This logic is also at play, continues Baker, in McCall's "long" films, such as Long Film for Four Projectors (1974), a six-hour event. As was the case in Four Projected Movements (1975), McCall deployed new strategies to bring the spectator into the work by using architectural space as never before. The author remarks that this approach greatly changed the ambiance of the installations, which, once ethereal, had now become more "disciplinary." And because these would be McCall's last solid light films for twenty-five years, Baker speculates on the reasons why the artist abandoned the project after just two short years, examining the sociopolitical dilemmas surrounding the era's avant-garde strategies.

He concludes his essay by reflecting on Long Film for Ambient Light (1975), the final "long" film by McCall and a project even more radical than its predecessors, with both film and projector disappearing. Highly conceptual, the installation consisted of a time-schema affixed to a wall, a two-page text entitled "Notes on Duration" and an architectural space where windows covered in white paper diffused the daylight, while serving as screens at night. In the centre of the room, suspended at eye level was a light bulb. One sensed that the installation was laying open the cinematographic machinery by exposing its constituent elements. In a radical redefinition of the medium, the "film" emerged from the fusing of these diverse elements with the passage of time. After abandoning screen and image, McCall dismissed celluloid and projector in order to concentrate on two essential cinematic elements: light and time. Baker concludes by reiterating the importance of "continuity," which is represented through the becoming of a work of art within time and space.

The title chosen by Lisa Le Feuvre for her essay "The Continuous Present," refers to a fundamental notion by Gertrude Stein, which initially came to her through cinema and which she explored in her writing. A great admirer of Stein, John Cage was particularly attuned to her efforts to liberate language from syntax. Both artists were fascinated by repetition and in particular the variance that occurs in repetition. Le Feuvre discusses their impact on McCall and therefore studies his work in terms of duration as a continuous present that closely resembles Baker's notion of "continuity." The author alludes to the 1963 performance by Cage of Éric Satie's Vexations, which consists of a musical score repeated 840 times, and the film Empire (1964) by Andy Warhol, an 8-hour still shot. Because each execution is different and each image unlike the one before, the repetition involved is not repetitive after all.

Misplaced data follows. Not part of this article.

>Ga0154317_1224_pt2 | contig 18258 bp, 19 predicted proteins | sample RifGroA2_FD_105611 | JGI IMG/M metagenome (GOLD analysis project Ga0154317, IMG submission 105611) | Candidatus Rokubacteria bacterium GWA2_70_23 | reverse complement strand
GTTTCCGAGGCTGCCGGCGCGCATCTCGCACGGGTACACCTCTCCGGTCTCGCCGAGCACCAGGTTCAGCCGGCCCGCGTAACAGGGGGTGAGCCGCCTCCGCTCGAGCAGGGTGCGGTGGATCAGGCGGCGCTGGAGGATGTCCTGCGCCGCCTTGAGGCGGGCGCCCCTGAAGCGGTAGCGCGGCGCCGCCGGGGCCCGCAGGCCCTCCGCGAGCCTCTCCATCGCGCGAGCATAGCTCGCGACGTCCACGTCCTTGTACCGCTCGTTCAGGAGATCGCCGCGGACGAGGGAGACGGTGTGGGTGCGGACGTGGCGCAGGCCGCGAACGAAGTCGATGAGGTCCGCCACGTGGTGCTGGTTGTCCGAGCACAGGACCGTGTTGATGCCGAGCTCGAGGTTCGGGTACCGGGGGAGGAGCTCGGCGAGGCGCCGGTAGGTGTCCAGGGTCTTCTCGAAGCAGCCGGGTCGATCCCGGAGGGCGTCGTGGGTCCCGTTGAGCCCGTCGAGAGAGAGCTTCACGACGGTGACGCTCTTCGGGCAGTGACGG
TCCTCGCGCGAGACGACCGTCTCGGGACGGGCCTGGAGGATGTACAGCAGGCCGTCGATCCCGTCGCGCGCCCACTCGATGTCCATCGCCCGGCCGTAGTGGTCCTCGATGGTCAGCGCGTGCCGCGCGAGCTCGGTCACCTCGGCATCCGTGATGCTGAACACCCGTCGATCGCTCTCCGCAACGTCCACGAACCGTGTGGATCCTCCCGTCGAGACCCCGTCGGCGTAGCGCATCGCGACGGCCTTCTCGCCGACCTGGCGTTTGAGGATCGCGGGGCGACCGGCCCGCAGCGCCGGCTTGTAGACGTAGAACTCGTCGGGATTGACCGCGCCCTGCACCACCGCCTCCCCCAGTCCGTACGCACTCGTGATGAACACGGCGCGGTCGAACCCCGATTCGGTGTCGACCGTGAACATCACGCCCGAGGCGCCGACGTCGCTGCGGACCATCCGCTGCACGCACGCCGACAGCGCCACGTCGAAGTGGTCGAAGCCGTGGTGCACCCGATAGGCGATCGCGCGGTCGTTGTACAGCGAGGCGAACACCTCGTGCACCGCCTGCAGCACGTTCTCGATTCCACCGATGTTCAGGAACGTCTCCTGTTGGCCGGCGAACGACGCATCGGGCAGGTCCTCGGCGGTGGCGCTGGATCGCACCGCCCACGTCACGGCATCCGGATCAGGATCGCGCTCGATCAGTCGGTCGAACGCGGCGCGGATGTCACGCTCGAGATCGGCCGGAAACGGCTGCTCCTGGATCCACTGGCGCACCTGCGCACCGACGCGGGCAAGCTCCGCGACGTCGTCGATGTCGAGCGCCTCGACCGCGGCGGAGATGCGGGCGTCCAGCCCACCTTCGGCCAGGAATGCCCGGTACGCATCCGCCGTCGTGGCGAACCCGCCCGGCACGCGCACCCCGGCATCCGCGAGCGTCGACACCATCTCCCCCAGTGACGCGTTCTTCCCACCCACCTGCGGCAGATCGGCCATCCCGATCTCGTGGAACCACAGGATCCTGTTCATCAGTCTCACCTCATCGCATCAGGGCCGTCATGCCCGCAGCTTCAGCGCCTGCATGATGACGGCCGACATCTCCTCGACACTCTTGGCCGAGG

Le Feuvre finds this sort of temporality at play in a number of McCall's installations, most notably in Long Film for Ambient Light, which she likens to other artistic offerings that aimed to lay bare the exhibition condition itself: the celebrated Le Vide by Yves Klein, presented at the Iris Clert Gallery in Paris in 1958, and During the exhibition the gallery will be closed (1968), by Robert Barry. In her discussion of McCall's practices, the author studies the role of the spectators, who are invited to invest themselves in the work to give it meaning.

She ends her essay by commenting on the fruitful dialogue between Line Describing a Cone and Conical Intersect, the brilliant tribute to McCall's work executed by Gordon Matta-Clark in Paris in 1975, as well as Light Conical Intersect (1996), the revival of the Matta-Clark work by Pierre Huyghe. What wonderful examples of one work inspiring another, which in turn inspires a third.

In the first section of his text "Line Describing a Cone and Related Films," McCall offers a series of notes and reflections on his major projects, providing insight into his frame of mind during that period. In the second section, he shares with us the historical context within which he created his works, a context dominated by structuralist and experimental cinema. In this respect, he explains the importance of Empire and Michael Snow's Wavelength (1967), both of which he admired for their "conceptual clarity." He also raises, in addition to Cage's influence, his relationship with Carolee Schneemann, which allowed him to discover Happenings, Fluxus and the Judson Dance Theater.

In a second text, "New Film Installations," McCall discusses his return to artistic practice after a long absence. He began by revisiting the strategies used in the 1970s, but today's computer technology has since provided him with new methods to facilitate production. The motif has also changed; while the early works consisted of circular or straight lines, today McCall is exploring the motion of waves. In addition, with current technological advances to assist him, he is now working with a hazer machine capable of producing a continuous fog, allowing for enhanced visibility of projected light rays.

Jacques Perron © 2005 FDL